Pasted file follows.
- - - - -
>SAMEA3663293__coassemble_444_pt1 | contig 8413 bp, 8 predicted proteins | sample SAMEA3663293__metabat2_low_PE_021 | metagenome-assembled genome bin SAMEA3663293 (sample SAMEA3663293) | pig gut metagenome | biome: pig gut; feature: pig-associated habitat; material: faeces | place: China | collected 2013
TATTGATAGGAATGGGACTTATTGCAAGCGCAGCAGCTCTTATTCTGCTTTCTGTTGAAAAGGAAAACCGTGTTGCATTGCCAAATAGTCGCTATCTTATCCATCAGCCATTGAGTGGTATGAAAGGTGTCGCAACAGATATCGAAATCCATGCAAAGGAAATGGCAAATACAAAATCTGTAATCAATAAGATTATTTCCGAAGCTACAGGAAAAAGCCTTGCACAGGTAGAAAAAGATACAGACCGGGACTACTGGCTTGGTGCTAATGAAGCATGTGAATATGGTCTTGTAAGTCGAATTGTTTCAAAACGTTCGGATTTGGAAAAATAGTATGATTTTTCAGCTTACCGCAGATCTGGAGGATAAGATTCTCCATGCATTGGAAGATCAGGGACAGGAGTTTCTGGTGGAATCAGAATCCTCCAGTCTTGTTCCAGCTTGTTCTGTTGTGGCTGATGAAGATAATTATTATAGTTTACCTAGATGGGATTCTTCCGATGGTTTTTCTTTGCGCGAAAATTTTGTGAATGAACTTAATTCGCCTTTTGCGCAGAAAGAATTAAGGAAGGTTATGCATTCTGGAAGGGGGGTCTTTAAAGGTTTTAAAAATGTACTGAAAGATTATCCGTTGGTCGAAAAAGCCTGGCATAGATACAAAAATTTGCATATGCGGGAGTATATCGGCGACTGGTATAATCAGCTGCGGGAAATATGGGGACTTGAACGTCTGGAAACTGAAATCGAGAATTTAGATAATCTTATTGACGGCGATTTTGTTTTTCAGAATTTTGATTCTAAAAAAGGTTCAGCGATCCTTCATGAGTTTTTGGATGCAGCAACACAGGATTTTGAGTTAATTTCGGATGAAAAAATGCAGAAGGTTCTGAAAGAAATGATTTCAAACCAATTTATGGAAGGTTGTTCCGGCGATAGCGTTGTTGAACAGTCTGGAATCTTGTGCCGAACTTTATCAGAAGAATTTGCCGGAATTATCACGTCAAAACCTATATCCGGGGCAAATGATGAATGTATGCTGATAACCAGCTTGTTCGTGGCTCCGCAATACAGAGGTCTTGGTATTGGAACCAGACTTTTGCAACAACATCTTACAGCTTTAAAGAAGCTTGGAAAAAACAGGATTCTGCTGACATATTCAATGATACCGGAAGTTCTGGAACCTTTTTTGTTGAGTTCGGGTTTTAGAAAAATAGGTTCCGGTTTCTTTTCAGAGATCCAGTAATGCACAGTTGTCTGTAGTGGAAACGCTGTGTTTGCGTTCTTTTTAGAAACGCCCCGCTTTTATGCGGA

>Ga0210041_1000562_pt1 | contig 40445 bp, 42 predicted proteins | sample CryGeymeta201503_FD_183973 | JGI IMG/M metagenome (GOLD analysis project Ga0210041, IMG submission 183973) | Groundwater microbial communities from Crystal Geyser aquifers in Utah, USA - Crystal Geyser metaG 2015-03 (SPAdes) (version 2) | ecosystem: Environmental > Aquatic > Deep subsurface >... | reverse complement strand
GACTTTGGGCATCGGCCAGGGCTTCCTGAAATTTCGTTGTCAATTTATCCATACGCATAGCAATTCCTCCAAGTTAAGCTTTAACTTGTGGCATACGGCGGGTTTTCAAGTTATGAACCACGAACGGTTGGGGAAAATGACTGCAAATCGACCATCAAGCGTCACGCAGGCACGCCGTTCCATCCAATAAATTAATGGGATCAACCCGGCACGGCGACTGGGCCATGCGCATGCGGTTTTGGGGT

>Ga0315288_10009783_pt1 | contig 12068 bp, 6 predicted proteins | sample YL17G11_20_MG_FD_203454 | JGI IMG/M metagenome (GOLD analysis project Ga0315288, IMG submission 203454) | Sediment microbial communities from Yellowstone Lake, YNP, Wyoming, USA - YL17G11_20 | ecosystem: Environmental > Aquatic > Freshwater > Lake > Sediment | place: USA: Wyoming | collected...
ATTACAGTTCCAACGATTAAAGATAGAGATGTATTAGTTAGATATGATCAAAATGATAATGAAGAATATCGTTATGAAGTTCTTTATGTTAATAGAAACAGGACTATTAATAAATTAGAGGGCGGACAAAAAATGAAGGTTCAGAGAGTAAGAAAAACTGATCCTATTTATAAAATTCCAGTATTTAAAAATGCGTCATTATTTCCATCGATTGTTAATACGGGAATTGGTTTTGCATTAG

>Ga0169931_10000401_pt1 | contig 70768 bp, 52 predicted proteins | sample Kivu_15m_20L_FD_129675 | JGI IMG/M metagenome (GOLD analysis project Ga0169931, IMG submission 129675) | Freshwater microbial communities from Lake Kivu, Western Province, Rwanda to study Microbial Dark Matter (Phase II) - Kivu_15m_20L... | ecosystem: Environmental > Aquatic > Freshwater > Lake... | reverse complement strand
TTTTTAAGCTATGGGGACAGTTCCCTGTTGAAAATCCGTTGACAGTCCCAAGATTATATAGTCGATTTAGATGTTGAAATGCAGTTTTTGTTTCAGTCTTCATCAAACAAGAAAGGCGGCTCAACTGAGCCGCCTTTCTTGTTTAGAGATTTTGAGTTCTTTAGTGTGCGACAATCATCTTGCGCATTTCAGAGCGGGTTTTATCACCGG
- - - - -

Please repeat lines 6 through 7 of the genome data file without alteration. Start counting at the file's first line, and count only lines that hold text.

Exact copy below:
ATTACAGTTCCAACGATTAAAGATAGAGATGTATTAGTTAGATATGATCAAAATGATAATGAAGAATATCGTTATGAAGTTCTTTATGTTAATAGAAACAGGACTATTAATAAATTAGAGGGCGGACAAAAAATGAAGGTTCAGAGAGTAAGAAAAACTGATCCTATTTATAAAATTCCAGTATTTAAAAATGCGTCATTATTTCCATCGATTGTTAATACGGGAATTGGTTTTGCATTAG

>Ga0169931_10000401_pt1 | contig 70768 bp, 52 predicted proteins | sample Kivu_15m_20L_FD_129675 | JGI IMG/M metagenome (GOLD analysis project Ga0169931, IMG submission 129675) | Freshwater microbial communities from Lake Kivu, Western Province, Rwanda to study Microbial Dark Matter (Phase II) - Kivu_15m_20L... | ecosystem: Environmental > Aquatic > Freshwater > Lake... | reverse complement strand